Building a greener tour bus

Photos courtesy STAMP STAMP is renovating this biodiesel-compatible bus into the nation's most sustainable band tour bus.

Biodiesel group crowd-funding a sustainable alternative for traveling bands

By Steve Graham

Eric Skjerseth and Jennifer Zidon are building what they call the nation’s most sustainable tour bus to help get touring bands off of fossil fuels.

And they could use your help.

They are crowd-funding a project to upgrade and remodel a former city bus into a cushy traveling home for touring bands, and the bus will run on solar power and biodiesel. It also will serve as a model for other bands and, Skjerseth hopes, a catalyst for broad changes in the touring music model.

Meanwhile, the couple also is sending northern Colorado bands around the Front Range to promote the Fort Collins music scene and publicize their biodiesel projects.

Skjerseth is the co-founder of Biodiesel for Bands (BFB), and his wife Zidon runs the company’s nonprofit educational arm, Sustainable Touring for Artists, Musicians and Performers (STAMP).

Eric Skjerseth first imagined a biodiesel operation while on tour with his band about 10 years ago. They were stopped at a Pennsylvania gas station adjacent to a strip of fast-food joints.

“I was filling up and I had just learned about biodiesel and I thought, ‘Man, I’m spending all this money and it’s going to support the Iraq War and all this other crap that was happening,’” he said. “I was looking at the Dunkin’ Donuts and McDonald’s and I was like, if we had biodiesel, I could just fill up there.”

When he returned to Fort Collins, he started working with John Long, a local activist who launched Blue Sun Biodiesel, alongside the Sustainable Living Association and many other groups. Skjerseth and Long co-founded BFB, with the goal of running music festivals and tour buses on sustainable biodiesel.

“Bands need to have an option so they are not supporting the oil industry,” Skjerseth said. “For the most past, musicians are more environmentally minded than your average consumer.”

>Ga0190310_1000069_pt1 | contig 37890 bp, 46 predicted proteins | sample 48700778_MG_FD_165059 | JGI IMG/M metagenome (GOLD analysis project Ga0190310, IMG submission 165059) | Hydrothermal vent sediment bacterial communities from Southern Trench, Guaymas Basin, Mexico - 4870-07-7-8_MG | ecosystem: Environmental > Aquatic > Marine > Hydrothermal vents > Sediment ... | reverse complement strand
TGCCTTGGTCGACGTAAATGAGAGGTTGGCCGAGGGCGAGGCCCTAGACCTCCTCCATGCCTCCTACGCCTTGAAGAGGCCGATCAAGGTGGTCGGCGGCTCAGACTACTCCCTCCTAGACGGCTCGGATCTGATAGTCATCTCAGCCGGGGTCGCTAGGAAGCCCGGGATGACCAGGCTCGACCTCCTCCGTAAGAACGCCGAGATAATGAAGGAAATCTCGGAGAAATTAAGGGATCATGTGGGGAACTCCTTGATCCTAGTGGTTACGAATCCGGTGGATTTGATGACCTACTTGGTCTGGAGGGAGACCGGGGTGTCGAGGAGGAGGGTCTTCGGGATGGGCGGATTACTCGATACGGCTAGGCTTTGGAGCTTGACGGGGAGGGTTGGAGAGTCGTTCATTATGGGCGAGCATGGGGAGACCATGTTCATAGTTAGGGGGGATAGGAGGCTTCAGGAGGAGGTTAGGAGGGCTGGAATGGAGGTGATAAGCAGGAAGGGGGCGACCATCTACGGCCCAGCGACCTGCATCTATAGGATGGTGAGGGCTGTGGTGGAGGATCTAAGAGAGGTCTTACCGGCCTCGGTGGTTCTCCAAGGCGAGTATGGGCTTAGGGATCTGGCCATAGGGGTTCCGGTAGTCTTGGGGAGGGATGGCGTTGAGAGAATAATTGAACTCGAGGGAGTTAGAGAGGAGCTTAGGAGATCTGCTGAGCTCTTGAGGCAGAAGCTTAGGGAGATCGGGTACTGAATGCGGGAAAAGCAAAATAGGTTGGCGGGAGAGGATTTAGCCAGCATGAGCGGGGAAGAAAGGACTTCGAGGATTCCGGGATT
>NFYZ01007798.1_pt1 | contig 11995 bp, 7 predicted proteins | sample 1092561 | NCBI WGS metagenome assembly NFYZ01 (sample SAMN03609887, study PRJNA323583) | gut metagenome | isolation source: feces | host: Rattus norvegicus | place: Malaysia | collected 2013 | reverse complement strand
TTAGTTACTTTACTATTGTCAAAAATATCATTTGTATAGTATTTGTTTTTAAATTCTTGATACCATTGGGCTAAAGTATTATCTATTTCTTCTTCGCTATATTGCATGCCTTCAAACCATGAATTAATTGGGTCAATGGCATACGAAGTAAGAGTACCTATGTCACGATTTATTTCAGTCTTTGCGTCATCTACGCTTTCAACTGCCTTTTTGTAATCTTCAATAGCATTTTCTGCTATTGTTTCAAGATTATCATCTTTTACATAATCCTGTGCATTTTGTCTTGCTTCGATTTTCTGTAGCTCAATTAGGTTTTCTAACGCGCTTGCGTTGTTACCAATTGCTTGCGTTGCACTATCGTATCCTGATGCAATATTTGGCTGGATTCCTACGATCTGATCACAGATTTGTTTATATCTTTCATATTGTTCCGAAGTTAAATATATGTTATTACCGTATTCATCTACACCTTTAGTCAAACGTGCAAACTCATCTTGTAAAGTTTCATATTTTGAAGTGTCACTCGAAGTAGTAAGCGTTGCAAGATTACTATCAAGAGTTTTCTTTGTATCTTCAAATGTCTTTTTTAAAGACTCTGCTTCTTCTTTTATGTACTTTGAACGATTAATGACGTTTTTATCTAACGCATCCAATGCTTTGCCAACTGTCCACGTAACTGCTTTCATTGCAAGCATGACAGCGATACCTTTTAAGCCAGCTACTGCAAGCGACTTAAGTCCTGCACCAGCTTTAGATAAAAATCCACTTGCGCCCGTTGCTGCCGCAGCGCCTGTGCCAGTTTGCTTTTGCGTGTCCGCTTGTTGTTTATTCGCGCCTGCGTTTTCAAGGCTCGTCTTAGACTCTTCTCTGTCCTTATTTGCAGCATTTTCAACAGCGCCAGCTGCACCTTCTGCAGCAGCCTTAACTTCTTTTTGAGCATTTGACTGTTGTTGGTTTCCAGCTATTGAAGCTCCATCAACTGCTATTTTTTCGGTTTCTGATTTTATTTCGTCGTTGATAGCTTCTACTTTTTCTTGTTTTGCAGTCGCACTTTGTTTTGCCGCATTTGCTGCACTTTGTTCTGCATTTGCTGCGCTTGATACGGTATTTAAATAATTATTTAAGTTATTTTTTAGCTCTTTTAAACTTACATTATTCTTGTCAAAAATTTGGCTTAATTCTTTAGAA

Eateries also are looking for sustainable ways to dispose of large volumes of used vegetable oil.

“The restaurant industry could support the entire music industry three times over with how much grease comes out of restaurants,” he said.

BFB’s projects were delayed by Long’s illness and death in 2017, but Skjerseth got the company back on track with biodiesel-powered shuttle buses to Red Rocks and Mishawaka shows.

“There have been a lot of wrenches thrown in our way, but we’re finally getting to where the party bus is sustaining itself,” he said.

The party bus is warming up for the summer concert season with the FOCO Road Show tour through Colorado Springs, Denver and Pueblo on the last weekend in March. Tyler T and the Common Clay, Lois and the Lantern and at least one other local band will be on the tour.

While showing off BFB’s biodiesel capacity and recruiting local restaurants in those cities, they also will publicize Fort Collins as a music tourism destination, especially for next month’s FoCoMX festival.

Zidon hopes to send out the next FOCO Road Show on a fancier tour bus that is currently being rehabbed at Weld County Garage in Greeley.

Kurt Lange donated the bus to STAMP. Lange owns Clear Ecos, which partners with BFB to collect used cooking oil from restaurants and turn it into biodiesel. Lange had planned to turn the bus into his solar home on wheels, and an educational tool about vehicles run on solar and biodiesel power, but ended up focusing on other projects.

He modified the engine to run on biodiesel, and he wired the heating and air conditioning systems to run on solar power. However, it needs new tires, a more fuel-efficient transmission, interior upgrades and new solar panels.

“It will be the mostly environmentally friendly bus in America by the time we are done with it,” Skjerseth said.

Local companies are helping provide some of the upgrades, and Fort Collins-based Community Funded has donated their crowd-funding platform to cover the rest of the budget.

“We’re looking for community members to step up,” he said.

Bands also are pitching in by joining BFB. If they pay the equivalent of 15 tickets at their average ticket price or host a BFB fundraising concert, they earn discounts on renting out the STAMP bus when it’s finished.

For more information and to contribute to the campaign, go to

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